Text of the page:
08/17/2017 Meg Slindee

We are all affected by the opioid epidemic

shutterstock_694514731 (1)Amid the difficult news surrounding events in Charlottesville early this week, you may have missed President Trump’s declaration of a national emergency regarding the country’s opioid epidemic. This declaration gives states and federal agencies additional resources to combat the growing problem.

It’s no secret opioids are an issue in the United States crossing generations and demographics. The growing opioid epidemic kills more than 90 Americans every day. Drug overdoses killed about 60,000 Americans last year: more names than the Vietnam Memorial holds, as recently pointed out in Newsweek.

Opioids contribute to America’s shrinking labor force, according to the CNN report “The opioid crisis is draining America of workers,” which stated that “[t]he ballooning use of opioids — whether as prescription drugs or heroin — is preventing many workers from coming back into the job market.”

Some addicted workers may lose full functionality at their jobs due to addiction and opioid effects. Unemployed opioid users and addicts may have the desire to work, but are unable to pass a drug test. Still others have a criminal record tied to abuse, rendering them unhirable by employers. Employment pools are down across the country, the need for substance abuse and addiction professionals is up, and communities are suffering.

Goldman Sachs stated the opioid crisis has “major costs” for the U.S. economy. Federal Reserve Chair Janet Yellen discussed the problem extensively during Senate testimony July 13. Regional Fed banks are reporting that hiring hurdles due to opioid abuse are a major issue. The problem has become pervasive enough to affect all of us, regardless of personal experience with the drug.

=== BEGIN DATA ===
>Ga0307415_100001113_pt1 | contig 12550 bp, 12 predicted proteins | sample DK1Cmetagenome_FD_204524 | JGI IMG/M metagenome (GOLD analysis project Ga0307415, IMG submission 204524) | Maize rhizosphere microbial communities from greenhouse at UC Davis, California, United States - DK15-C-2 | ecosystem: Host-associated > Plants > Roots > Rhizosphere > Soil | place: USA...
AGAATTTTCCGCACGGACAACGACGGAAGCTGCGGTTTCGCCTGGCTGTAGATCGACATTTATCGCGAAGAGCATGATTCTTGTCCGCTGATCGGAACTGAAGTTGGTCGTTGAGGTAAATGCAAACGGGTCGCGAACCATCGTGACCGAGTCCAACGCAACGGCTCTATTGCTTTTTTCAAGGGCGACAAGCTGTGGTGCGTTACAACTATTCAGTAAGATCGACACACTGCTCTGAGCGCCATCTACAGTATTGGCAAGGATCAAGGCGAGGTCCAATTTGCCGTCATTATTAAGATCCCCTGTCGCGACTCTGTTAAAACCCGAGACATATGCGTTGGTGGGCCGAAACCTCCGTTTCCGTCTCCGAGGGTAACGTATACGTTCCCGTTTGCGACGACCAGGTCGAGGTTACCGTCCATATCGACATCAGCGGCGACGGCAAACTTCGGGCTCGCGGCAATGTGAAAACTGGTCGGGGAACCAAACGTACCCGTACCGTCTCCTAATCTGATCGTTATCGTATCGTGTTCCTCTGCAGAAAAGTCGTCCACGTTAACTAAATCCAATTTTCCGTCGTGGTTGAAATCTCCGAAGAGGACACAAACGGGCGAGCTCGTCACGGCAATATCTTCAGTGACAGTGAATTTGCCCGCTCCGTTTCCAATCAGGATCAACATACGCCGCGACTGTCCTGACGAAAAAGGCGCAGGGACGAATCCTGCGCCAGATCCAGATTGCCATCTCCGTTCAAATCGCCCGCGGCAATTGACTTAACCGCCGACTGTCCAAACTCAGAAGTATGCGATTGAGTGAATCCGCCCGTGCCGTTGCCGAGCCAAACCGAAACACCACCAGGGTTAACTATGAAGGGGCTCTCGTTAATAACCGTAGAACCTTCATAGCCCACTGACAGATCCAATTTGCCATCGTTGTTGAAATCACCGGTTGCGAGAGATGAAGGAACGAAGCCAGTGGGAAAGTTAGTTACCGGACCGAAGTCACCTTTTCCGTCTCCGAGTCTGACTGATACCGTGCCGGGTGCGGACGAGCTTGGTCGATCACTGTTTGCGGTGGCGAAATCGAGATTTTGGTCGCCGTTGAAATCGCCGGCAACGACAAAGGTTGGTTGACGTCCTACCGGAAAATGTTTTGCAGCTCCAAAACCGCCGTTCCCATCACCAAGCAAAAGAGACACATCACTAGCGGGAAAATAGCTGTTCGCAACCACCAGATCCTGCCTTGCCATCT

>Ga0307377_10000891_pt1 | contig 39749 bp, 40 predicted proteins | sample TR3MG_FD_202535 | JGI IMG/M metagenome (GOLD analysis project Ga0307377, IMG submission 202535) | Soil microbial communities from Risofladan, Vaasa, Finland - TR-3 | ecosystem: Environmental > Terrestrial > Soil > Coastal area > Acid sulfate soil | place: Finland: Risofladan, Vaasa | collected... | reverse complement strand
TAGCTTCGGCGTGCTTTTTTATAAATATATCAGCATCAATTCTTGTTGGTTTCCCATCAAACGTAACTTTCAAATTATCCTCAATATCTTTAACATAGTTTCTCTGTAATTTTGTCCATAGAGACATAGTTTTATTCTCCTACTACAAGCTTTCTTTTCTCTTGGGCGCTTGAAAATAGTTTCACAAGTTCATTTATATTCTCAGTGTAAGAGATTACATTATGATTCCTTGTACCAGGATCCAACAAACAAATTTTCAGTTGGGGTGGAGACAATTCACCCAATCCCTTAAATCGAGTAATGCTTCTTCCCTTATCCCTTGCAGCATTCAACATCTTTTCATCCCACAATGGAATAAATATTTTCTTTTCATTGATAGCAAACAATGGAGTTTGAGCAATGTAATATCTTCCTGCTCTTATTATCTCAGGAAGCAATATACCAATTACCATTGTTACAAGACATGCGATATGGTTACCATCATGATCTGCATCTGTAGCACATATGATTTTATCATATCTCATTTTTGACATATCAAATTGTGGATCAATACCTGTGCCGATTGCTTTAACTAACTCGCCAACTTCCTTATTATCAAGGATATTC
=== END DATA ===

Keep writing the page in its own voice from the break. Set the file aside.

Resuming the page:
Solving this tragic problem requires hard work by many on several fronts. On the prevention side, many experts have opined on the importance of educating doctors on alternatives to addictive pain medication, educating the public on the dangers of these prescriptions, and cracking down on the black market. But to help those already hooked, high-quality recovery workers and overdose-trained emergency responders are in high demand.

The Bureau of Labor Statistics estimates employment of “Substance Abuse and Behavioral Disorder Counselors” to increase by 20 percent from 2014-24, a much larger growth projection than the 7 percent average for all jobs.

A quick look at current LinkUp data reveals more than 12,000 job postings mentioning substance abuse. When you drill down further, you can even find opioid prevention jobs that have been created in response to the national crisis. LinkUp’s database currently has about 250 “opioid”-specific job openings. It will be interesting to see how this evolves following the declaration of a national emergency and the continuing rise of drug-related deaths.

Job descriptions within this space have evolved to require skills related to opioids. The Washington Post recently reported on the evolution of police officers’ responsibilities. “The nation’s opioid epidemic is changing the way law enforcement does its job, with police officers acting as drug counselors and medical workers and shifting from law-and-order tactics to approaches more akin to social work,” the article states. Substance abuse counselors are not the only professionals with a changing skillset as a result of the epidemic.

One of the saddest aspects of our opioid problem is the fact that many of the plagued and dead became addicted by seeking to alleviate real pain. We are learning the hard way, once again, that the quick fix was too good to be true. The road to recovery is long, but with full awareness and hard work, I’m hopeful we can lessen the pain.

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